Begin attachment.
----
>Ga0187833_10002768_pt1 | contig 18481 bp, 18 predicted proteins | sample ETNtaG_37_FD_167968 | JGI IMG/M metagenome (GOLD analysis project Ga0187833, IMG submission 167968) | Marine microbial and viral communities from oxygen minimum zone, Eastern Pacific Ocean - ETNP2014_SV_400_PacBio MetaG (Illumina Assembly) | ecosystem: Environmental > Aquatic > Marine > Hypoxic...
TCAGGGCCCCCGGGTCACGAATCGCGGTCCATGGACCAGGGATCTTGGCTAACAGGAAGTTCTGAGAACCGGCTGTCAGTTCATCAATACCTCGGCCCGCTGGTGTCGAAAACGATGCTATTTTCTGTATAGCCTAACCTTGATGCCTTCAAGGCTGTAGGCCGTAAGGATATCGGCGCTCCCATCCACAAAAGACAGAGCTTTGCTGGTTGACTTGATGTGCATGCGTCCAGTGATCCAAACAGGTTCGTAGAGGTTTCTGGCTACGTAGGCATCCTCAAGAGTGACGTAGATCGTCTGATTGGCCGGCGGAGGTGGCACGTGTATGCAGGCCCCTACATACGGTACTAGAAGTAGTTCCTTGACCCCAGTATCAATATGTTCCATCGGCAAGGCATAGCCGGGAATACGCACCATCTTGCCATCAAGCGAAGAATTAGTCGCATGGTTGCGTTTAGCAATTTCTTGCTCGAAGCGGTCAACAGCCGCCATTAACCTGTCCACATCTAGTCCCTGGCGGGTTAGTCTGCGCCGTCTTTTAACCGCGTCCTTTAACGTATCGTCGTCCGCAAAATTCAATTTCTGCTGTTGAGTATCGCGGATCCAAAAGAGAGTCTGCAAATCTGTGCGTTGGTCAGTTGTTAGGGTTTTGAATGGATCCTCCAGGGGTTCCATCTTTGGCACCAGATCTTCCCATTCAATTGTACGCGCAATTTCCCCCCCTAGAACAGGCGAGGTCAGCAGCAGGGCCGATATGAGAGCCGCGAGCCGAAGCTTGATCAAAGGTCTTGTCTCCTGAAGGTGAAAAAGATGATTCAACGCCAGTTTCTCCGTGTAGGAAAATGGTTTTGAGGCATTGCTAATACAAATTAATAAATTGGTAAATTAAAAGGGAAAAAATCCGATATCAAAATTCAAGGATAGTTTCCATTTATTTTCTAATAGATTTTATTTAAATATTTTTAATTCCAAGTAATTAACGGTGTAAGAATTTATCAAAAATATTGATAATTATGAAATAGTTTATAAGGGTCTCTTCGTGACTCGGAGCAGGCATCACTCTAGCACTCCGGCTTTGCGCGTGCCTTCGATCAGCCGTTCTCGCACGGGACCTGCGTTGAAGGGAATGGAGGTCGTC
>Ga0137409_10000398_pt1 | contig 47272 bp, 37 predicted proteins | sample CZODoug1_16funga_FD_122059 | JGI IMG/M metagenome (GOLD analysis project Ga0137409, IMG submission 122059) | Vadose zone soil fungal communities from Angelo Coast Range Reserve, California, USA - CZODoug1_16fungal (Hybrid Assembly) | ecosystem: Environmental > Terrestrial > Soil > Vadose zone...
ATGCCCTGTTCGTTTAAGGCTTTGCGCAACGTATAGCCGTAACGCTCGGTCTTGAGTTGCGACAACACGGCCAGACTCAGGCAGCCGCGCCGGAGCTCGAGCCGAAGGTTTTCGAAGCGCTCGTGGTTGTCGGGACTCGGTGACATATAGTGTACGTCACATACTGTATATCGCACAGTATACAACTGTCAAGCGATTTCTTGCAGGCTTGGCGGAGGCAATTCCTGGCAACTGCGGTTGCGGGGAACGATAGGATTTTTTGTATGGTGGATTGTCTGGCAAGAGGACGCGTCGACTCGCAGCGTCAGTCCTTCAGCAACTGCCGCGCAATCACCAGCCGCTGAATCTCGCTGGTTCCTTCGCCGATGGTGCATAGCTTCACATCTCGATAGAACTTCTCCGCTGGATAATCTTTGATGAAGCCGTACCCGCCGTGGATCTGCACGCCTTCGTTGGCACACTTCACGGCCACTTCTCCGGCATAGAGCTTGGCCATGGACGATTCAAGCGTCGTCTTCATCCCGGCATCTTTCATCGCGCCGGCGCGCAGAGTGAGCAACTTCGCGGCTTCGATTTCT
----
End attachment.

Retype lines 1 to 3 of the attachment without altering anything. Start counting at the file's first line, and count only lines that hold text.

>Ga0187833_10002768_pt1 | contig 18481 bp, 18 predicted proteins | sample ETNtaG_37_FD_167968 | JGI IMG/M metagenome (GOLD analysis project Ga0187833, IMG submission 167968) | Marine microbial and viral communities from oxygen minimum zone, Eastern Pacific Ocean - ETNP2014_SV_400_PacBio MetaG (Illumina Assembly) | ecosystem: Environmental > Aquatic > Marine > Hypoxic...
TCAGGGCCCCCGGGTCACGAATCGCGGTCCATGGACCAGGGATCTTGGCTAACAGGAAGTTCTGAGAACCGGCTGTCAGTTCATCAATACCTCGGCCCGCTGGTGTCGAAAACGATGCTATTTTCTGTATAGCCTAACCTTGATGCCTTCAAGGCTGTAGGCCGTAAGGATATCGGCGCTCCCATCCACAAAAGACAGAGCTTTGCTGGTTGACTTGATGTGCATGCGTCCAGTGATCCAAACAGGTTCGTAGAGGTTTCTGGCTACGTAGGCATCCTCAAGAGTGACGTAGATCGTCTGATTGGCCGGCGGAGGTGGCACGTGTATGCAGGCCCCTACATACGGTACTAGAAGTAGTTCCTTGACCCCAGTATCAATATGTTCCATCGGCAAGGCATAGCCGGGAATACGCACCATCTTGCCATCAAGCGAAGAATTAGTCGCATGGTTGCGTTTAGCAATTTCTTGCTCGAAGCGGTCAACAGCCGCCATTAACCTGTCCACATCTAGTCCCTGGCGGGTTAGTCTGCGCCGTCTTTTAACCGCGTCCTTTAACGTATCGTCGTCCGCAAAATTCAATTTCTGCTGTTGAGTATCGCGGATCCAAAAGAGAGTCTGCAAATCTGTGCGTTGGTCAGTTGTTAGGGTTTTGAATGGATCCTCCAGGGGTTCCATCTTTGGCACCAGATCTTCCCATTCAATTGTACGCGCAATTTCCCCCCCTAGAACAGGCGAGGTCAGCAGCAGGGCCGATATGAGAGCCGCGAGCCGAAGCTTGATCAAAGGTCTTGTCTCCTGAAGGTGAAAAAGATGATTCAACGCCAGTTTCTCCGTGTAGGAAAATGGTTTTGAGGCATTGCTAATACAAATTAATAAATTGGTAAATTAAAAGGGAAAAAATCCGATATCAAAATTCAAGGATAGTTTCCATTTATTTTCTAATAGATTTTATTTAAATATTTTTAATTCCAAGTAATTAACGGTGTAAGAATTTATCAAAAATATTGATAATTATGAAATAGTTTATAAGGGTCTCTTCGTGACTCGGAGCAGGCATCACTCTAGCACTCCGGCTTTGCGCGTGCCTTCGATCAGCCGTTCTCGCACGGGACCTGCGTTGAAGGGAATGGAGGTCGTC
>Ga0137409_10000398_pt1 | contig 47272 bp, 37 predicted proteins | sample CZODoug1_16funga_FD_122059 | JGI IMG/M metagenome (GOLD analysis project Ga0137409, IMG submission 122059) | Vadose zone soil fungal communities from Angelo Coast Range Reserve, California, USA - CZODoug1_16fungal (Hybrid Assembly) | ecosystem: Environmental > Terrestrial > Soil > Vadose zone...